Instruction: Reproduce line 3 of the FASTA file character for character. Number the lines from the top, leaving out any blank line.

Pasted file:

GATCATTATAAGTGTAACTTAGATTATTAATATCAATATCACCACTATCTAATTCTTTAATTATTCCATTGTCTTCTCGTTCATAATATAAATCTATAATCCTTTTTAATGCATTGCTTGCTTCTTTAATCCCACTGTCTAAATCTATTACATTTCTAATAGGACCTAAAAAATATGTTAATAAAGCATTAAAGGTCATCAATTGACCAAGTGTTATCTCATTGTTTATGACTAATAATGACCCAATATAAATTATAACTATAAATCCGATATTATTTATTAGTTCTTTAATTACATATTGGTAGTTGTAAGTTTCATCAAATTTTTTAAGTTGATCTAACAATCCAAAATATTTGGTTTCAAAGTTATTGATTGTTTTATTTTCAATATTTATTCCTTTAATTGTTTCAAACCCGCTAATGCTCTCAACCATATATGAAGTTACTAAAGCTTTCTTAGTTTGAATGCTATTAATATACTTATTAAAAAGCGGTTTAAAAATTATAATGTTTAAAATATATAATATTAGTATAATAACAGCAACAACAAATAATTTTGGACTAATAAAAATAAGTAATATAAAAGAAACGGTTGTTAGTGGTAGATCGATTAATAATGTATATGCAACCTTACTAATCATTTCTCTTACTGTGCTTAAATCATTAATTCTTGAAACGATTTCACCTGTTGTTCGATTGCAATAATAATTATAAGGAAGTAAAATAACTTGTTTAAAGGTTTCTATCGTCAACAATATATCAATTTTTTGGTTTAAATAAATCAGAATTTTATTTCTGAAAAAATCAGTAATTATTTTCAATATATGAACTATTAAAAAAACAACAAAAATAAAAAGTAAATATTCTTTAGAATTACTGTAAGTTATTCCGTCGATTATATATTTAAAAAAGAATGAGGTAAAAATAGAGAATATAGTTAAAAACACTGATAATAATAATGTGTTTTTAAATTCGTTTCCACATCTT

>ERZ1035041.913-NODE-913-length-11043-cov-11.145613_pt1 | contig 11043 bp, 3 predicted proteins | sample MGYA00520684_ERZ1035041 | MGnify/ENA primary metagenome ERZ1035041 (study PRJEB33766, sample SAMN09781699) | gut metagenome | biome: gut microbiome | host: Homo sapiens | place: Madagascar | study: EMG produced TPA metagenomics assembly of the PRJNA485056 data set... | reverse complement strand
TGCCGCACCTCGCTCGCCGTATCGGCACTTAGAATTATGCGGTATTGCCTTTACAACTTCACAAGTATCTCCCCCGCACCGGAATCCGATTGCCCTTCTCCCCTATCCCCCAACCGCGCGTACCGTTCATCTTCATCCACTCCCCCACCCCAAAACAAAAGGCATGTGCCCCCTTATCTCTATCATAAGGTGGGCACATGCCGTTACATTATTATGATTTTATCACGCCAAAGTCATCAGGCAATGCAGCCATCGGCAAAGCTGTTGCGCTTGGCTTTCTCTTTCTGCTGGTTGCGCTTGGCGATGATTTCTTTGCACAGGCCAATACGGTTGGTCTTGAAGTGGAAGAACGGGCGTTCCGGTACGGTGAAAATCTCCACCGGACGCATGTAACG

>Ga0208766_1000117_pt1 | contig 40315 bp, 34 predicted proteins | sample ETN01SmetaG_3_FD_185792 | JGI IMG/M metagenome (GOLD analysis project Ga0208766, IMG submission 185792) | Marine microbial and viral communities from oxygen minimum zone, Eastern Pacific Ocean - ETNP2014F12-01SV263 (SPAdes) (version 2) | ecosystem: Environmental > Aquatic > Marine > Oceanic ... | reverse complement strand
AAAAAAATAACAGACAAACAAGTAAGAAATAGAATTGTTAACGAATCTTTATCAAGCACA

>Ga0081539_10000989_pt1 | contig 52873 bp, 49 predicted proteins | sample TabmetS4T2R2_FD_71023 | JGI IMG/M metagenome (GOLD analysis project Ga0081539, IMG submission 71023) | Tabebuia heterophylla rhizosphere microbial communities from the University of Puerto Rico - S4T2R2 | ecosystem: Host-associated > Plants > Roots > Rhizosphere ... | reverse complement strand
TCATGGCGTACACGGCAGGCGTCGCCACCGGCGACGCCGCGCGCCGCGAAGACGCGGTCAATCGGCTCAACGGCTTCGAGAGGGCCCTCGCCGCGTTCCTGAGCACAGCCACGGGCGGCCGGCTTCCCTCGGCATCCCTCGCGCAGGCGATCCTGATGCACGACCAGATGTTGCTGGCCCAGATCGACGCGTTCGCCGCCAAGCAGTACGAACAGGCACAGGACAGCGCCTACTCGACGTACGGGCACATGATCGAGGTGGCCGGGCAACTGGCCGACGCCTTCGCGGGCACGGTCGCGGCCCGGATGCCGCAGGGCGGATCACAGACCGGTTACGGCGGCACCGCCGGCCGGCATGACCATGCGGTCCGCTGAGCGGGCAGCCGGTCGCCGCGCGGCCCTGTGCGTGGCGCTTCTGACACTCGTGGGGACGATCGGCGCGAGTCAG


TGCCGCACCTCGCTCGCCGTATCGGCACTTAGAATTATGCGGTATTGCCTTTACAACTTCACAAGTATCTCCCCCGCACCGGAATCCGATTGCCCTTCTCCCCTATCCCCCAACCGCGCGTACCGTTCATCTTCATCCACTCCCCCACCCCAAAACAAAAGGCATGTGCCCCCTTATCTCTATCATAAGGTGGGCACATGCCGTTACATTATTATGATTTTATCACGCCAAAGTCATCAGGCAATGCAGCCATCGGCAAAGCTGTTGCGCTTGGCTTTCTCTTTCTGCTGGTTGCGCTTGGCGATGATTTCTTTGCACAGGCCAATACGGTTGGTCTTGAAGTGGAAGAACGGGCGTTCCGGTACGGTGAAAATCTCCACCGGACGCATGTAACG